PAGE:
Accounting

Countdown to IFRS Doomsday: The Road to Lease Accounting

Business leaders need to prepare for the financial implications that complying to the new accounting standard will have on their business.

With the new regulatory changes for IFRS 15, 16 and 9 simultaneously approaching, it’s essential that finance organizations start preparing now. Each new standard represents its own challenge for finance departments and impacts financial reporting activities in different ways. IFRS 15 is changing the way organizations manage revenue recognition, IFRS 9 impacts the methods of accounting for financial instruments, and IFRS 16/ASC 842 introduces the requirement that leases must be reported on a company’s balance sheet.

For financial professionals, the perfect accounting storm is brewing with IFRS 9 & IFRS 15/ASC 606 becoming effective January 1, 2018 and IFRS 16/ASC 842 becoming effective one year later on January 1, 2019.

IFRS 16/ASC 842 is a significant change in how businesses currently report their leases, as compliance and accurate reporting will require collecting, abstracting, analyzing, maintaining, and tracking leases in new ways. Major assets including airplanes, real estate, office equipment, technology, and more will now come under the purview of the balance sheet.


The data challenge

Corporate and enterprise data lives in all different places. Some are kept in Excel sheets, others in Google documents, portions in internal IT systems, and some even as hard copies in filing cabinets. Leases are no different – in fact, SAP recently worked with a company who had lease data spread out over 700 finance departments across the globe. Working to track down each data source across hundreds of offices could take as long as a year.

Prior to this new standard, leases were disclosed in the notes of financial statements, with most companies having no location or strategy for this data. A recent study from PWC echoed this description and found that most companies manage lease agreements in a decentralized order, with 68 percent primarily relying on spreadsheets to track lease data. For companies with a substantial amount of assets under lease, updating the balance sheet using spreadsheet-based accounting will require a significant amount of time and effort and could potentially introduce manual errors into the financial reporting process.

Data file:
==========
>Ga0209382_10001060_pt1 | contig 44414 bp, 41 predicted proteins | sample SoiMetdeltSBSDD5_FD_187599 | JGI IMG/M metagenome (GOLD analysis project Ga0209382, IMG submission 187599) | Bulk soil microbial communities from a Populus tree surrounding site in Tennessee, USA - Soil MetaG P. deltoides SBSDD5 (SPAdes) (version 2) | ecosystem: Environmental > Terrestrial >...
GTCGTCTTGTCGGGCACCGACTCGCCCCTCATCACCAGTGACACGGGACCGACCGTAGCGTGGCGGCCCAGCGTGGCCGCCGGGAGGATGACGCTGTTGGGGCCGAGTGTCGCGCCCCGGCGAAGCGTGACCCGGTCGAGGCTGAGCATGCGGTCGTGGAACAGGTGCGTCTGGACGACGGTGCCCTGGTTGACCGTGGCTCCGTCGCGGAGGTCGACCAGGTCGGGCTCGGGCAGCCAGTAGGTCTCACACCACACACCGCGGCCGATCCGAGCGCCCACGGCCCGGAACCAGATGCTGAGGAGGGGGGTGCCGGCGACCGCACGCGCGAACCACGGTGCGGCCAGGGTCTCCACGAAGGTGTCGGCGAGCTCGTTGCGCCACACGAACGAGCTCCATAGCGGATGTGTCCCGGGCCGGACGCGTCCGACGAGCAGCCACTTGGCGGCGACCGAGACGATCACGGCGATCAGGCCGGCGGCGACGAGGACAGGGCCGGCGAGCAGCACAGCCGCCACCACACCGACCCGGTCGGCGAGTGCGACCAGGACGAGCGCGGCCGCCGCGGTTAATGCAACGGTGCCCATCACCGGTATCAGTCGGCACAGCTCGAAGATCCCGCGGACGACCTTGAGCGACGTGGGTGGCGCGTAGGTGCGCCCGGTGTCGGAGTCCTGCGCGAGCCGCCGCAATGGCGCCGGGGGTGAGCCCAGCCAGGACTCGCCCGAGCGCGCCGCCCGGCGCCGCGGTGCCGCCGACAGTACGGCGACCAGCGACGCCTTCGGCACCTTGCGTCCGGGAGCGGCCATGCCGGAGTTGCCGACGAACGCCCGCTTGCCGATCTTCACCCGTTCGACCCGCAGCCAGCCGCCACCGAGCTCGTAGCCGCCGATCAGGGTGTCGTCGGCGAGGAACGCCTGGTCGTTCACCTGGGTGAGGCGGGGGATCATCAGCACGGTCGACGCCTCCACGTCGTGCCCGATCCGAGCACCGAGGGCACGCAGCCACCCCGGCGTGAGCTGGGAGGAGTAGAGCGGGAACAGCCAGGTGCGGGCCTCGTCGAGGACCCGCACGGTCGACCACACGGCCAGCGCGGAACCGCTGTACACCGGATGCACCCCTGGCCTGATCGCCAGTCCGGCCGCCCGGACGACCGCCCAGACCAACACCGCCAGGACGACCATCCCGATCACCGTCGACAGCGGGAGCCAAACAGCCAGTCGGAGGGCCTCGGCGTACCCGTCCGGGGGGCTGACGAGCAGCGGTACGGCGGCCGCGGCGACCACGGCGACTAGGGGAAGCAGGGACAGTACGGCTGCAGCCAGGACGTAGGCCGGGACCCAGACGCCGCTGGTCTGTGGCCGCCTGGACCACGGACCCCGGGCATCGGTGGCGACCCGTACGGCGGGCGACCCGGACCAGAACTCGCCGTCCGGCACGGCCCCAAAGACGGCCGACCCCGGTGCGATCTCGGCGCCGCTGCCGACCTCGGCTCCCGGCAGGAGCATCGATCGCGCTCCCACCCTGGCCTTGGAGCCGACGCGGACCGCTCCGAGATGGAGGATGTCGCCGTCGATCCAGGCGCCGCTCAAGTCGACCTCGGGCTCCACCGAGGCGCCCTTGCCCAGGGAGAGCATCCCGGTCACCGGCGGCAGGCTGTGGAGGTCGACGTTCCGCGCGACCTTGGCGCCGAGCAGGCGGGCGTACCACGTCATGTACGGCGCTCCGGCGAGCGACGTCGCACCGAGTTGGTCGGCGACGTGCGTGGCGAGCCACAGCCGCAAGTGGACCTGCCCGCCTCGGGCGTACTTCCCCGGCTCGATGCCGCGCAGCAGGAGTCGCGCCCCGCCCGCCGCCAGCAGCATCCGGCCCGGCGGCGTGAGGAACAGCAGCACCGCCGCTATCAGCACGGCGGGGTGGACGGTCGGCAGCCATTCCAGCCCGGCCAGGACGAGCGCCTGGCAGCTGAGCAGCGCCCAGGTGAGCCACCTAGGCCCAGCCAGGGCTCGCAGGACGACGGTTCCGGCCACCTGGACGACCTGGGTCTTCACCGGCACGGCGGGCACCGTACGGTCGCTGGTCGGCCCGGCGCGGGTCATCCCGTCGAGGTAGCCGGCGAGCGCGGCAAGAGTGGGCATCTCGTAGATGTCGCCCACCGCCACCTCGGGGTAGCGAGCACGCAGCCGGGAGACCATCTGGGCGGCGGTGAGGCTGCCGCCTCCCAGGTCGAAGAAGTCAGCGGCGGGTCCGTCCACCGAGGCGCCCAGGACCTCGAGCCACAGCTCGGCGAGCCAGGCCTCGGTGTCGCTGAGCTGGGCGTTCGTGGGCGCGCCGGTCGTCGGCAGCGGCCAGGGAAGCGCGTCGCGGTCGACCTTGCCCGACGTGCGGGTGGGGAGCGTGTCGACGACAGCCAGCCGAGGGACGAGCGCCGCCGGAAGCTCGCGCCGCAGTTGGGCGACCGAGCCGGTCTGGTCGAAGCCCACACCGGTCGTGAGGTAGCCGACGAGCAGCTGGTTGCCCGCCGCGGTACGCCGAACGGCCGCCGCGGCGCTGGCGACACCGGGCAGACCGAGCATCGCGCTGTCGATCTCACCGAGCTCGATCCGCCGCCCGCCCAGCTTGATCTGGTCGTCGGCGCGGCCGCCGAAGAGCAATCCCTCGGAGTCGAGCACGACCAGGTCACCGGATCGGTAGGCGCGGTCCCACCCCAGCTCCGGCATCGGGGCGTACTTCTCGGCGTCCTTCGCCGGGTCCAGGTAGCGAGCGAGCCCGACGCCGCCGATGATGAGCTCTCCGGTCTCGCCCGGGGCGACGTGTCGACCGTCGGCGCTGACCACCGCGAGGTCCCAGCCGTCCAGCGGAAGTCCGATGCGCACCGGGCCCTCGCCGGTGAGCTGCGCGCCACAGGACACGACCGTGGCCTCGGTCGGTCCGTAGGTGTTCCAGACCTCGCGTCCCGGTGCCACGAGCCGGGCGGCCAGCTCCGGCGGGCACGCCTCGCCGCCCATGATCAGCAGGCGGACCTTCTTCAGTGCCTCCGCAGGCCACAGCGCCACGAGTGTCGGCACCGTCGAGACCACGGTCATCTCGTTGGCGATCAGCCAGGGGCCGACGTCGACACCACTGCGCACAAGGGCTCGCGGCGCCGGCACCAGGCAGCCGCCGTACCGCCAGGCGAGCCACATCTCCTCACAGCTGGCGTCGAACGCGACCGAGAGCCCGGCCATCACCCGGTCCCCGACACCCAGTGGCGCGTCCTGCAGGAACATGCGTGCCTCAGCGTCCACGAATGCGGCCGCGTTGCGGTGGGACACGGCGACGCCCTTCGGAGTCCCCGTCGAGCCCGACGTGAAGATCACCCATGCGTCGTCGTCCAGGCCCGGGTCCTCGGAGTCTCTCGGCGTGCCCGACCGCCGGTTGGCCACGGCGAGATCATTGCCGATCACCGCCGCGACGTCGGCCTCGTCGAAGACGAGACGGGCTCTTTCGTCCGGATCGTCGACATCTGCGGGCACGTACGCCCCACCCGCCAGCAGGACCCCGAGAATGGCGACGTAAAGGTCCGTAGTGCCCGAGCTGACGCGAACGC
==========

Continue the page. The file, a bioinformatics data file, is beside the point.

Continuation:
With this in mind, businesses should start considering how technology can help them prepare for IFRS 16/ASC 842. By building a comprehensive lease portfolio and centralizing lease data in a single location, financial executives can easily add, view, and have traceability into lease composition, key lifecycle dates, the value of leased assets, and responsible organizational units. Utilizing an automated technology solution can also help corporate finance professionals save time, mitigate human error and increase overall productivity – all while enabling compliance.

The visibility problem

Sales managers, vice presidents, lawyers, administrative assistants, IT professionals, and financial executives all have some connection to leases and hence lease data. Whether the company is renting a plane or ordering a new copy machine, lease activities and lease data touches every aspect of a corporation. Lease solutions should offer the entire organization the ability to track changes and understand who made them in real-time. With this information, stakeholders can better understand all the associated legal, financial, and business implications. Integrating with current systems is also a vital technical requirement to ease the process of data collecting.

Looking to the future

Adapting to any new accounting standard such as IFRS 16/ASCO 606 requires investment in the development of people, a strategic adoption plan, and updated tools. In order to make more informed decisions, business leaders need to be able to prepare for the financial implications that complying to the new standard will have on their business. Executives need access to technologies that can provide rich analytics and visibility into the lease portfolio composition and provide “what if” scenario analysis, and cost predictions to identify opportunities to efficiently manage leases. As the countdown for January 2019 continues, accounting teams need to begin looking for a solution that allows for efficient management of lease administration in a user-friendly and easy to learn way.

 

Thack Brown is General Manager and Global Head of Line-of-Business Finance at SAP.